Monica Breann Tumbleson, 26, was killed in a San Bernardino rollover accident on November 19, 2008 after she apparently lost control of her 1993 Ford F-150 pickup truck. The accident occurred at the northern end of E Street where it curves and becomes Kendall Drive. Tumbleson was ejected from the vehicle and transported to an area hospital where she died. Our source for this blog is a Riverside Press-Enterprise news report.
I offer my deepest condolences to the family of young Monica Breann Tumbleson who was tragically killed in this rollover crash. Please keep her family in your prayers.
According to statistics from the National Highway Traffic Safety Administration (NHTSA), each year, rollover accidents account for approximately 25 percent of all auto accident fatalities in the United States. A majority of these fatal rollovers involve sport utility vehicles and pickup trucks.
In this fatal 11/19/08 rollover crash, the newspaper report does not say how fast Tumbleson was driving or whether she was wearing her seat belt. If I were a member of Tumbleson’s family, I would definitely want to know whether Tumbleson was wearing her seatbelt and if so, why she was ejected from the vehicle and killed.
Seatbelt defects are unfortunately all too common. These auto product defects are especially apparent in rollover accidents where the intensity of the crash is remarkably higher. If I were representing the family of Monica Breann Tumbleson, I would start by examining the Ford pickup truck for seatbelt defects or seatbelt failure.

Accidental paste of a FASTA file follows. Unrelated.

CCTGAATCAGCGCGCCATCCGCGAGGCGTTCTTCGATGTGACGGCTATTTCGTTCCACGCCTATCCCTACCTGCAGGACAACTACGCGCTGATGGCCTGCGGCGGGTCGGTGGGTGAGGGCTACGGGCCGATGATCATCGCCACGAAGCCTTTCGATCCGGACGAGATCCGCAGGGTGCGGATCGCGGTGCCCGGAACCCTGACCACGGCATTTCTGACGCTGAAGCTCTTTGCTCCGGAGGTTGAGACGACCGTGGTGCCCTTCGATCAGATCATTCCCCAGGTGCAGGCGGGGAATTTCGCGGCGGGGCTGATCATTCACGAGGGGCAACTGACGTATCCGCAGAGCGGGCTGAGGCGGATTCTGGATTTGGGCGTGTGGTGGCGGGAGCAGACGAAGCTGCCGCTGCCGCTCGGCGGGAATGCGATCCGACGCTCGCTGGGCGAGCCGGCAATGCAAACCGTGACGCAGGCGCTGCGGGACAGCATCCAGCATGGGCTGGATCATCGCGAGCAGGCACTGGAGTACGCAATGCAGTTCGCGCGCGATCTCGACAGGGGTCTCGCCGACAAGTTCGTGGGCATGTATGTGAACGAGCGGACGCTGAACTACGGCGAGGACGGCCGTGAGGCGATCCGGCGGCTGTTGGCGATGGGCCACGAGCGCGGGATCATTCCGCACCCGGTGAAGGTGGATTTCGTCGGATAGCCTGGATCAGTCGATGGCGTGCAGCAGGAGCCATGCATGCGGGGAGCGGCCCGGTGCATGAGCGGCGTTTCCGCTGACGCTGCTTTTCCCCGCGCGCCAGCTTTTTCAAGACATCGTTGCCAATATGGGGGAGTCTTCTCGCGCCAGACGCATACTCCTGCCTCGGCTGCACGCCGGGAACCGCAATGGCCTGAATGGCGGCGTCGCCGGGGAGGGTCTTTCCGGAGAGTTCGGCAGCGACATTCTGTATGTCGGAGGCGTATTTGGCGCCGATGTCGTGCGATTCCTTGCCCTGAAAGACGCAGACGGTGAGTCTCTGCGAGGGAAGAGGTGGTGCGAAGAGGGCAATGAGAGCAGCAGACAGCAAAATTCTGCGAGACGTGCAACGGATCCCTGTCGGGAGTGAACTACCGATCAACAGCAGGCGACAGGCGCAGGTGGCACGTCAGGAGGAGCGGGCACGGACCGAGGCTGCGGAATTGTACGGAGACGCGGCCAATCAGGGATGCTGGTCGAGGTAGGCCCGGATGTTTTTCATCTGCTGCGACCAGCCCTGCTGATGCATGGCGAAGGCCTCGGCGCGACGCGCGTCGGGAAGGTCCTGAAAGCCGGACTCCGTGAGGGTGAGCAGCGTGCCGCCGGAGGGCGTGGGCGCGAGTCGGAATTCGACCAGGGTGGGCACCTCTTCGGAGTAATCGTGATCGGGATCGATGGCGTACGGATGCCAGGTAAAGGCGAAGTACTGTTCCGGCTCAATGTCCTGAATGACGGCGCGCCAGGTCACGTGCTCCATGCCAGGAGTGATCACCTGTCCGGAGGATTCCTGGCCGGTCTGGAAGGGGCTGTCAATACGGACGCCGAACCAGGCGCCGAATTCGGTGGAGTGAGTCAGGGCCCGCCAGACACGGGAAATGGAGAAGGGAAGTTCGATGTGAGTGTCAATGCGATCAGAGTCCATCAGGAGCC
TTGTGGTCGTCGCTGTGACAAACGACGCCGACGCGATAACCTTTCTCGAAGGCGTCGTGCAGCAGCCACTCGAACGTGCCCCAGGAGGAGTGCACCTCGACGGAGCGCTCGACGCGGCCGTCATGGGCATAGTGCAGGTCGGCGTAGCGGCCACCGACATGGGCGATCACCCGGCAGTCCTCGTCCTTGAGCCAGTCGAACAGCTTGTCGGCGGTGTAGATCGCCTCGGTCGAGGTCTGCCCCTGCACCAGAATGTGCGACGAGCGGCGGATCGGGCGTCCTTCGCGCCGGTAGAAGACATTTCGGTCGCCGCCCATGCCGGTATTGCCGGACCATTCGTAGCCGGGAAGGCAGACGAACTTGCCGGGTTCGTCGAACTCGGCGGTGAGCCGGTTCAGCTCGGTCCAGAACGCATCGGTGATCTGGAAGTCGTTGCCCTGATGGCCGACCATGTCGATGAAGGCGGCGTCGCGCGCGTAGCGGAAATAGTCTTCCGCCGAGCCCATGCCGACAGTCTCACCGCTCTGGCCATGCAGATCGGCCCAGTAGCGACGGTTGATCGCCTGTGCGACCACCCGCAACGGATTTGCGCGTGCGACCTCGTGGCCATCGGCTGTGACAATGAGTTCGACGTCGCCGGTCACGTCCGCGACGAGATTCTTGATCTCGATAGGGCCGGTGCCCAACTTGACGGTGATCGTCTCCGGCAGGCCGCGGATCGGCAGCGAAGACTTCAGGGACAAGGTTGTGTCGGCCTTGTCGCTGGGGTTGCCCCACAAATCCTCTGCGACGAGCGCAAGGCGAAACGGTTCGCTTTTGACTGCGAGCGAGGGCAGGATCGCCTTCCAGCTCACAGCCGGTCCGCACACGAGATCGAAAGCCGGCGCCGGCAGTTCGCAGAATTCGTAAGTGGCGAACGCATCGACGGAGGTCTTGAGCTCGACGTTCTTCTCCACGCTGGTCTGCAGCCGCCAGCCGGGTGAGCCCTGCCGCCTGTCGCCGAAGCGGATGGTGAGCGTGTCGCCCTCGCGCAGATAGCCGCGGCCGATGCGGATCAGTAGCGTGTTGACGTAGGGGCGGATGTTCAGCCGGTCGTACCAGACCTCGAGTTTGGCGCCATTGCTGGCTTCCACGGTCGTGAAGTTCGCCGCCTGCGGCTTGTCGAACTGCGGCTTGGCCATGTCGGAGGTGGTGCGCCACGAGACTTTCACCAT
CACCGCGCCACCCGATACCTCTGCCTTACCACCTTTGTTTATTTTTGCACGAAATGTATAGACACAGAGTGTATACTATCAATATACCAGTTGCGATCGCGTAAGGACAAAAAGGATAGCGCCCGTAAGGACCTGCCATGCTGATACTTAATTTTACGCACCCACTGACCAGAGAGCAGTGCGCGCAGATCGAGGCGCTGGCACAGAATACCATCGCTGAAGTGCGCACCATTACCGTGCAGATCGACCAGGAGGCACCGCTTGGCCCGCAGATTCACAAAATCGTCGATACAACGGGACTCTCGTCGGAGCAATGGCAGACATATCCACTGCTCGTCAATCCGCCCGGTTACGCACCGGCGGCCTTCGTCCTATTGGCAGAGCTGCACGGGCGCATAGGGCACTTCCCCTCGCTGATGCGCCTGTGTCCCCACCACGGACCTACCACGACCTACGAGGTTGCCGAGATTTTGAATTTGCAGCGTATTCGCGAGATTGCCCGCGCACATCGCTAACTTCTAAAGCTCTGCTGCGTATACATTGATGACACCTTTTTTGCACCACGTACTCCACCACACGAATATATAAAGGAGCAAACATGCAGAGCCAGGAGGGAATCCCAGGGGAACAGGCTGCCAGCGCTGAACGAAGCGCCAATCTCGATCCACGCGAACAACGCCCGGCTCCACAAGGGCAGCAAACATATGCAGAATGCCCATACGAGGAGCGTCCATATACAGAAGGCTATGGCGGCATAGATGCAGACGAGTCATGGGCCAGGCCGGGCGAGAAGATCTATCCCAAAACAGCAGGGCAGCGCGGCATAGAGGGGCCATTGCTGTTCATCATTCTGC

A seatbelt system can fail in many ways. An alarming number of “side release” belts are prone to false latching and many “end release belts” are prone to unlatching during auto accidents. Our firm has seen numerous cases of restraint system failure involving seatbelt mounts, buckles, webbing and grabbers. We have even uncovered internal memos and documents that clearly show that automakers had knowledge of these dangerous defects and failures, but did nothing to correct them.
Traffic investigators will normally tend to assume that the driver or vehicle occupant was not wearing their seatbelt if they were ejected from the vehicle. But an expert looking for signs of seatbelt use will be able to correct or confirm such assumptions. Tumbleson’s family would be well-advised to consult a reputed Southern California seatbelt defect attorney and not just take the investigator’s word for it.
A skilled auto product defect attorney will also have the body of the ejected person carefully examined for evidence of seatbelt bruising and marking. They would also test the webbing microscopically for marks, blood stains or other indicators that would prove that the seatbelt was in use at the time of the accident.